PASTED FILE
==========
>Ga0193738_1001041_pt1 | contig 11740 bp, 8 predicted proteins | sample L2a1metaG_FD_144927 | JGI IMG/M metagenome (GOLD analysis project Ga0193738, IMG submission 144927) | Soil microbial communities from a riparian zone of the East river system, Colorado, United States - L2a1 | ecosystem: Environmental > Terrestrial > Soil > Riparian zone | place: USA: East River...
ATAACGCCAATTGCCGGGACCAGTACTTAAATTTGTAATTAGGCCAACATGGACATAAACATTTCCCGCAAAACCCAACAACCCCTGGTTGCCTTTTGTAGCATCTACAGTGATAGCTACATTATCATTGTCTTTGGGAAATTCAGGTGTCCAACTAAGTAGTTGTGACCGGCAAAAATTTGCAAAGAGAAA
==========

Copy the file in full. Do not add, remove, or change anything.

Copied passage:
>Ga0193738_1001041_pt1 | contig 11740 bp, 8 predicted proteins | sample L2a1metaG_FD_144927 | JGI IMG/M metagenome (GOLD analysis project Ga0193738, IMG submission 144927) | Soil microbial communities from a riparian zone of the East river system, Colorado, United States - L2a1 | ecosystem: Environmental > Terrestrial > Soil > Riparian zone | place: USA: East River...
ATAACGCCAATTGCCGGGACCAGTACTTAAATTTGTAATTAGGCCAACATGGACATAAACATTTCCCGCAAAACCCAACAACCCCTGGTTGCCTTTTGTAGCATCTACAGTGATAGCTACATTATCATTGTCTTTGGGAAATTCAGGTGTCCAACTAAGTAGTTGTGACCGGCAAAAATTTGCAAAGAGAAA